Staring death in the face

Posted by Fred Frailey
on Friday, October 14, 2011

Wednesday begins as just another day for Florida East Coast Railway engineer David Shelley. He and conductor Jim Bush leave Jacksonville, Fla., for Hialeah Yard near Miami at 1:30 p.m. with 9,160-foot train 101, pride of the fleet. On the point are two of FEC’s big SD70M-2s. In the hole they go at Micco, Fla., to meet northbound train 202, then down the coast at a steady 60 per, waving to onlookers in a rainstorm.

By early evening 101 passes West Palm Beach, entering that part of south Florida that has engineers pulling the whistle lever almost continually. Just before 8:30 p.m., around a curve at 57 mph goes 101, whistling for Southwest 18th Street in Boca Raton when . . .

“Just walked in the door and the scanner was going crazy,” fan Larry Schott hastily writes a few minutes later on a Yahoo Groups board devoted to all things FEC. “I believe 101 got a car down by the 325 mile post.”

Unfortunately, Larry is right. In the headlight of 101 is a Ford Edge. Parked. Right on the tracks. Inside, David and Jim see a woman, seemingly oblivious to her approaching doom. David blows the air, but emergency braking doesn’t even begin to slow their train in the short distance remaining. All the two men can do is incredulously stare death in the face. As David later says: “She sat right there and never moved. Worse than that is not knowing how many people are in the car or if any kids are inside. With the lights and shadows it looked like there was more than one person.”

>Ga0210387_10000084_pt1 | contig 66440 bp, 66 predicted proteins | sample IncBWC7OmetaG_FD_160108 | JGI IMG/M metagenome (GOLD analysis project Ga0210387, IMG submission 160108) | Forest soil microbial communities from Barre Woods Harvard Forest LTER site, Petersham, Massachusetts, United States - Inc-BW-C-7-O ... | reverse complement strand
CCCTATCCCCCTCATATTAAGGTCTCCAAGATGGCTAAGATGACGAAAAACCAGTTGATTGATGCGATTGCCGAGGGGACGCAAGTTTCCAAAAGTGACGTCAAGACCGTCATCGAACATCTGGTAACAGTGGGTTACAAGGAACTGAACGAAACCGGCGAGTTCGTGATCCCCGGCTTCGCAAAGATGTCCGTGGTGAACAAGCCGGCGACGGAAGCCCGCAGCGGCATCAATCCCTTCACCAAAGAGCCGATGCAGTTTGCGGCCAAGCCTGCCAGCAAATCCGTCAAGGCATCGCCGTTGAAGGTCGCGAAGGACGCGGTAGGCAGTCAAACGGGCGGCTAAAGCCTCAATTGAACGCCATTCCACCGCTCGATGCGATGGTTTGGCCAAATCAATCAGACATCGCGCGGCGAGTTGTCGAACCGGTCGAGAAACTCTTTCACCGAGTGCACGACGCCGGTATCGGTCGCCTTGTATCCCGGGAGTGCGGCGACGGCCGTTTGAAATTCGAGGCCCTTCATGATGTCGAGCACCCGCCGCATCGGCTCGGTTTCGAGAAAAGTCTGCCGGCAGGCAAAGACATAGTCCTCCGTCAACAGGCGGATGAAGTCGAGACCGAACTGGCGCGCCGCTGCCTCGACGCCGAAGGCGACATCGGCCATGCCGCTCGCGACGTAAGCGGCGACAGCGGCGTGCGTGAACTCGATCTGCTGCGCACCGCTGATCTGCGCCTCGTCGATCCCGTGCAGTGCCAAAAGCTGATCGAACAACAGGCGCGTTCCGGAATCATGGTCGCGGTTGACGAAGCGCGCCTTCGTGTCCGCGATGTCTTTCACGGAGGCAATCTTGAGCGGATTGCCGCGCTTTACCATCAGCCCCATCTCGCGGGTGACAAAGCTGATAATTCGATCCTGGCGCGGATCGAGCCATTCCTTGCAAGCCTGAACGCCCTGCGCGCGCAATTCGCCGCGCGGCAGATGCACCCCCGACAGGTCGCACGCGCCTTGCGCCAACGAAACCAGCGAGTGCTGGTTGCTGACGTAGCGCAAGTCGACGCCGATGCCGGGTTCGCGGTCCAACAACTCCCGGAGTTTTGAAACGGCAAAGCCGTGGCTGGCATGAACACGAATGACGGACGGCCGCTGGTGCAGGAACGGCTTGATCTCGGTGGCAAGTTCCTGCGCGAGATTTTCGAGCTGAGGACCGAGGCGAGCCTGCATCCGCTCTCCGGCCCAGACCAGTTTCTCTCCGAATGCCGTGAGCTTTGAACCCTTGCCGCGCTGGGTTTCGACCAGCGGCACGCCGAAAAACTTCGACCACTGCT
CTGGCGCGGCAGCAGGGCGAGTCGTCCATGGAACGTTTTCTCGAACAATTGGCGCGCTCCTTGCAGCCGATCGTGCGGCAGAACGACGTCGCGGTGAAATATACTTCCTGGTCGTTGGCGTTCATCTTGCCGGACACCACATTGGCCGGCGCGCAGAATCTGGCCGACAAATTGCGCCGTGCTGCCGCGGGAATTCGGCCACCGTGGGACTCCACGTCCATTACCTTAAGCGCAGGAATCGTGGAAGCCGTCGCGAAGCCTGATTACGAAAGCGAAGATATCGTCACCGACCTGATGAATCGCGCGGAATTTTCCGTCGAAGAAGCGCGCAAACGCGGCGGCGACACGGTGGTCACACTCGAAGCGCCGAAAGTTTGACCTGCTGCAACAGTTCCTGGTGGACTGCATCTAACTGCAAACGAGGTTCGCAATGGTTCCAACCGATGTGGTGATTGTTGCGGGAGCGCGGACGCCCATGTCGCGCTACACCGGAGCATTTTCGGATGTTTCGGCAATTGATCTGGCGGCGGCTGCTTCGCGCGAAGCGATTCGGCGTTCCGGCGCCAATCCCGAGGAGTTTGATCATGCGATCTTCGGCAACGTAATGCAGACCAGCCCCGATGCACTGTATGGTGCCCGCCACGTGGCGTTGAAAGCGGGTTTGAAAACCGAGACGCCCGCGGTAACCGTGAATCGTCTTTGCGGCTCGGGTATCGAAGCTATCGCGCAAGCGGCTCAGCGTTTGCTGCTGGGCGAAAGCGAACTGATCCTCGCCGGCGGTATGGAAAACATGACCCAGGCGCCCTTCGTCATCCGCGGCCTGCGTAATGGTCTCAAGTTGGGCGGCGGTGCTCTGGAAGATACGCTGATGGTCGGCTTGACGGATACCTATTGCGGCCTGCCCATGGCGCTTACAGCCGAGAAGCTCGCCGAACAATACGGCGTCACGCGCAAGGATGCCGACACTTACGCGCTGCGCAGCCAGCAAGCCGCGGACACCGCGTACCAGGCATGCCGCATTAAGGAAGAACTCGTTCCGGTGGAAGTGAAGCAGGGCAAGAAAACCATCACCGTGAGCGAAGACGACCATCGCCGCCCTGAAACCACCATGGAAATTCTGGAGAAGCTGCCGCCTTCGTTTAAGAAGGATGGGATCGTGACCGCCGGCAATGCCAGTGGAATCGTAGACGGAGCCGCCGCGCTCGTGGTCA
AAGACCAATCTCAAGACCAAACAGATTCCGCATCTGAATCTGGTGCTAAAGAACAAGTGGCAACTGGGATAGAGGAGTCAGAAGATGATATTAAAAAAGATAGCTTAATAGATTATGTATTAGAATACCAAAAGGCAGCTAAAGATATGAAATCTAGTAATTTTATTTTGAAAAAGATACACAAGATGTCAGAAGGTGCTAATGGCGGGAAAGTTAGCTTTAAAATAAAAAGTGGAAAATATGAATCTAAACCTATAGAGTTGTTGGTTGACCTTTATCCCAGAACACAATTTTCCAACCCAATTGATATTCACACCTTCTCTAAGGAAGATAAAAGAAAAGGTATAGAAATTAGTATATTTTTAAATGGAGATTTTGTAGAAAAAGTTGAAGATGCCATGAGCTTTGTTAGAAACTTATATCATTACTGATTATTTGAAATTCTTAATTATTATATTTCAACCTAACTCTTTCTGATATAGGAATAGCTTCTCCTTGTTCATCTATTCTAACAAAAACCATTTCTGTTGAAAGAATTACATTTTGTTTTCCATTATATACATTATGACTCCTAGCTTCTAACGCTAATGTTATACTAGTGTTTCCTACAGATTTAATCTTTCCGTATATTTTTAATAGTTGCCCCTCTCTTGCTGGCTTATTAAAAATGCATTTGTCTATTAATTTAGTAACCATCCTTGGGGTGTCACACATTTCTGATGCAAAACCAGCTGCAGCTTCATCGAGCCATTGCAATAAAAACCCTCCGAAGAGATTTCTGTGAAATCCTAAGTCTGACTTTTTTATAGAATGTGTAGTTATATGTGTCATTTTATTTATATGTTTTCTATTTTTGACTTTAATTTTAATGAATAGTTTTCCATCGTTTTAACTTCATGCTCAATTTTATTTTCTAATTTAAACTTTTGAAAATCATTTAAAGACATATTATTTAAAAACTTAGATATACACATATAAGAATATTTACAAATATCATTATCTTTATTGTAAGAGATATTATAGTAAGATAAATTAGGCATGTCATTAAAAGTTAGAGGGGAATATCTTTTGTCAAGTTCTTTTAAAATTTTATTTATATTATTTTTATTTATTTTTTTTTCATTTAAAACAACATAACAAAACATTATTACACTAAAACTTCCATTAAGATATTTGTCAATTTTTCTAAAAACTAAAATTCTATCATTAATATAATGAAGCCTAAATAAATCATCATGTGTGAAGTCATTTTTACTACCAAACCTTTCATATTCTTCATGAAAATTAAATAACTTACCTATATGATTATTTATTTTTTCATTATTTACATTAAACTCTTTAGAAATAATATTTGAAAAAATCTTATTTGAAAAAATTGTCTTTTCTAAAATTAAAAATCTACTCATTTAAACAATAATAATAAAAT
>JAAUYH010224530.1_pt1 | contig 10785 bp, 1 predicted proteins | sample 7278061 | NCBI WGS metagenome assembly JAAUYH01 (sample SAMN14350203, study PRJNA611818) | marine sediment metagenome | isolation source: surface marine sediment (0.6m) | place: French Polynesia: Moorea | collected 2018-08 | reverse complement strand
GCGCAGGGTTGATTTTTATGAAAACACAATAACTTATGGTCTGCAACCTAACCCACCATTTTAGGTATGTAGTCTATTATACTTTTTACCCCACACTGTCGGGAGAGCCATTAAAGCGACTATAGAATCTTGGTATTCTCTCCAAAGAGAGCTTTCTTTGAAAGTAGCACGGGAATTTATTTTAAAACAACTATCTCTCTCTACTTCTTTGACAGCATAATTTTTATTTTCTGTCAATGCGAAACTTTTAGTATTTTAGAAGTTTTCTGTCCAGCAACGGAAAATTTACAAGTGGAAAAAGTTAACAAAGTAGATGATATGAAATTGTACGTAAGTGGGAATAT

Their train finally stopped, the two railroaders climb down from the lead locomotive and walk back, not wishing at all to see the result of this violent collision that should never have happened. “We just knew it was going to be a mess,” says David. You never get used to it, either. David says that in his 40 years at FEC, he developed a mindset that tells him at such moments that he behaved properly and did every thing possible to run a safe operation.

By the time they reach the Ford, knocked aside by their train, emergency workers are already on the scene, using power tools to remove the woman trapped inside the car. A medical-evacuation helicopter is on its way.

Amazingly, she is still alive. Not just that, but speaking to her rescuers. Later she will say she was talking on a cell phone when struck by 101. The chopper is sent back and the woman taken by ambulance to Delray Medical Center. She’ll survive, get over her injuries. But among the victims not taken to a hospital are two other people who did their jobs as they were supposed to but still found themselves manning a killing machine. That train 101 didn’t kill someone Wednesday evening is beside the point. This is the part about being a railroader that you’d as soon forget but never will. — Fred W. Frailey

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